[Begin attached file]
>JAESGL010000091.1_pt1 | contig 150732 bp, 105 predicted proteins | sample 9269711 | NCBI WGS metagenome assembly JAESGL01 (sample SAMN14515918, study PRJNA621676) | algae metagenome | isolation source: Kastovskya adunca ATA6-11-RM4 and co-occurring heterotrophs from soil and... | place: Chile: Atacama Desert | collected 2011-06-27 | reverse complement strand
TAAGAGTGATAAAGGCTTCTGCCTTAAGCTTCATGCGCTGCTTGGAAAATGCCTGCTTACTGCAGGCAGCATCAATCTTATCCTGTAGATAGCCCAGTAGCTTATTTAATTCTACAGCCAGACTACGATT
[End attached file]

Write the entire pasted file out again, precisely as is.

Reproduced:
>JAESGL010000091.1_pt1 | contig 150732 bp, 105 predicted proteins | sample 9269711 | NCBI WGS metagenome assembly JAESGL01 (sample SAMN14515918, study PRJNA621676) | algae metagenome | isolation source: Kastovskya adunca ATA6-11-RM4 and co-occurring heterotrophs from soil and... | place: Chile: Atacama Desert | collected 2011-06-27 | reverse complement strand
TAAGAGTGATAAAGGCTTCTGCCTTAAGCTTCATGCGCTGCTTGGAAAATGCCTGCTTACTGCAGGCAGCATCAATCTTATCCTGTAGATAGCCCAGTAGCTTATTTAATTCTACAGCCAGACTACGATT